Donovan's 2002 Oscar PicksSubmitted by ryandonovan at 2002-03-19 01:11:27 EST
Rating: 0.67 on 7 ratings (7 reviews) (Review this item) (V)
DONOVAN’S OSCAR PROGNOSTICATION 2002
“Experts” predicted that in the wake of September 11th, American filmgoers would turn to family fare and patriotic themes. Never to be overestimated, the resilient American public craved what it always has – crap. Black Hawk Down made an Oscar push, hoping to ride a wave of patriotism, but it got blanked in the Best Picture category, where Moulin Rouge, a horrible film about debauchery and hookers, scored big. Irritating films like Orange County and Snow Dogs thrived, simply begging for more of the same. In the words of my roommate, “The American public deserves what it has coming to it”. That’s why this spring you could go see quality films like Kissing Jessica Stein, but instead the top grossing film will be Blade 2. So, America, behold the awards for the best of your best (relatively speaking). I will attempt to wade through these underachievers, and make my Third Annual Oscar Picks. As always, I will accurately predict who WILL win and who SHOULD win (and bear in mind the Academy’s age old credo: “We are an equal-opportunity awards show - it doesn’t have to be good to win an Oscar”).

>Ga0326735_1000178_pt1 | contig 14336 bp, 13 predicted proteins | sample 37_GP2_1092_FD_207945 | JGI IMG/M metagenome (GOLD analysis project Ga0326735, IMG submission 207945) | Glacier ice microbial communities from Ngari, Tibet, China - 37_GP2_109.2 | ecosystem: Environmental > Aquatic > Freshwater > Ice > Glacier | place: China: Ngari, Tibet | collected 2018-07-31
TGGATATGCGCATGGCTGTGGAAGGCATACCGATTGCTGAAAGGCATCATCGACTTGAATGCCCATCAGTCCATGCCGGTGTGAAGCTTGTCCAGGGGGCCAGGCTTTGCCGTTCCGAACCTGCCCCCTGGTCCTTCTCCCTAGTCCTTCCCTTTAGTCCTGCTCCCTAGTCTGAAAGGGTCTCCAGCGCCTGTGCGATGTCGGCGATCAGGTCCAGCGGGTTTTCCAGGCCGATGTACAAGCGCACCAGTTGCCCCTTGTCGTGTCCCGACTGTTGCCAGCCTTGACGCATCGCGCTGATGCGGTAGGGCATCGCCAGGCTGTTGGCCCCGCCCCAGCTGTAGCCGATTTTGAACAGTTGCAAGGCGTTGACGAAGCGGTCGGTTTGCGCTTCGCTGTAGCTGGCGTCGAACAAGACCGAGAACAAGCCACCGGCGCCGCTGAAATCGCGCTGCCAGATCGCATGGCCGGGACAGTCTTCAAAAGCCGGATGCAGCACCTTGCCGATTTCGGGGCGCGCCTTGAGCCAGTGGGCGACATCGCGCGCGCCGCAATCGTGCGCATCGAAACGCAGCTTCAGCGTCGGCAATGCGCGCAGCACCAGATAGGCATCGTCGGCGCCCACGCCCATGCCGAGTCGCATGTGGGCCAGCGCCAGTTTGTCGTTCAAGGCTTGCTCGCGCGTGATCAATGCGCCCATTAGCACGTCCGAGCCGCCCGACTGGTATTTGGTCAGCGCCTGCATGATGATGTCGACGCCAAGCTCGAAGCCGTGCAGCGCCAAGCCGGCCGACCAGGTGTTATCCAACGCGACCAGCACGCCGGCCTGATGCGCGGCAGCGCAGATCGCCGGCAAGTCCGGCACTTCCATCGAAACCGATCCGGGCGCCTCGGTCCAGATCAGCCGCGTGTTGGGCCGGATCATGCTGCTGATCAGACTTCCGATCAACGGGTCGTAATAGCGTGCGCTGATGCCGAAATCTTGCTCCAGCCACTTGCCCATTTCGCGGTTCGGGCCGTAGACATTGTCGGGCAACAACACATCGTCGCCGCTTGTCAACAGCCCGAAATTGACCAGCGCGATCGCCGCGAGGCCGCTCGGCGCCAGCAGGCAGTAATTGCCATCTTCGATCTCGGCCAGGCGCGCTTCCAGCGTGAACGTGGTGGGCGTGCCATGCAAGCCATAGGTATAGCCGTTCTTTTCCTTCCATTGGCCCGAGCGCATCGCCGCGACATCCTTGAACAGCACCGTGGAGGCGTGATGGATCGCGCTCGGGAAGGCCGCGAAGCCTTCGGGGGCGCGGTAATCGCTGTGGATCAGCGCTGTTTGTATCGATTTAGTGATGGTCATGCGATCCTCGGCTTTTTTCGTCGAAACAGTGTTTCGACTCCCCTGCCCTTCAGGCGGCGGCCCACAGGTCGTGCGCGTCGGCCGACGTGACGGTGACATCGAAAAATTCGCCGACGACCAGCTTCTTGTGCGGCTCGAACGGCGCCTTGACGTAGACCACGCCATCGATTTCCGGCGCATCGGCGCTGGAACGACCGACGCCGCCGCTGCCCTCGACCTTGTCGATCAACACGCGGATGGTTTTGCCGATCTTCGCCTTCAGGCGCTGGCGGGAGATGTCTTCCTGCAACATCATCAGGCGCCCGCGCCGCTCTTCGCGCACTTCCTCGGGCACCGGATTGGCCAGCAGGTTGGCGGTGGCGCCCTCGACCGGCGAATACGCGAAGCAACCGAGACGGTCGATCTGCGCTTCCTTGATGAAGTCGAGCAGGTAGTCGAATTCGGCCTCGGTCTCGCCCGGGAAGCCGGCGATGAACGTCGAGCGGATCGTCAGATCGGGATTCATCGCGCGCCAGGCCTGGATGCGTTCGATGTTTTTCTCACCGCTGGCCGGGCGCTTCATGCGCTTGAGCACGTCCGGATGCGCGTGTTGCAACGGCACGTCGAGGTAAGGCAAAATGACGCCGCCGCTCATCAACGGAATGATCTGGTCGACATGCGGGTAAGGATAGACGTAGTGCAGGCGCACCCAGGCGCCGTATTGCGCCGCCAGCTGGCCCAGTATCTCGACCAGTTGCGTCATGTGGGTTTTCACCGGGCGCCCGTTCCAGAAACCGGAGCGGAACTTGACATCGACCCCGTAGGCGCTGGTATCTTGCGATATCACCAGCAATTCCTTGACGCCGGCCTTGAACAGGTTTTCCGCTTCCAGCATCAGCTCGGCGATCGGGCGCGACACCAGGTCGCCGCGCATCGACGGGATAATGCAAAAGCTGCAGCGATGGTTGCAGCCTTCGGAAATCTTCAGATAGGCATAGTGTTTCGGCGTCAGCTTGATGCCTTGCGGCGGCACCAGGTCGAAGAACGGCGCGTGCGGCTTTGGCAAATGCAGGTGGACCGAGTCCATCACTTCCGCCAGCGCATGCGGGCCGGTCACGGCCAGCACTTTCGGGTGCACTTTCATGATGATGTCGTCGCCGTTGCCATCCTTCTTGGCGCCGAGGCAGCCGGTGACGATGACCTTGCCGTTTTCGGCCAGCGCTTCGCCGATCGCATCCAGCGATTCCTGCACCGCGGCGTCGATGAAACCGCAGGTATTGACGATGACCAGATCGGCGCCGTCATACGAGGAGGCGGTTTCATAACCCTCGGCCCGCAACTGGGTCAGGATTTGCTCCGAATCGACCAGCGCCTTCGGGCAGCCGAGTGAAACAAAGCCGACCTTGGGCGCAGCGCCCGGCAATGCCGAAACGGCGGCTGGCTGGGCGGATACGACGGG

SHOULD WIN: Memento… but it’s not nominated, so A Beautiful Mind
WILL WIN: A Beautiful Mind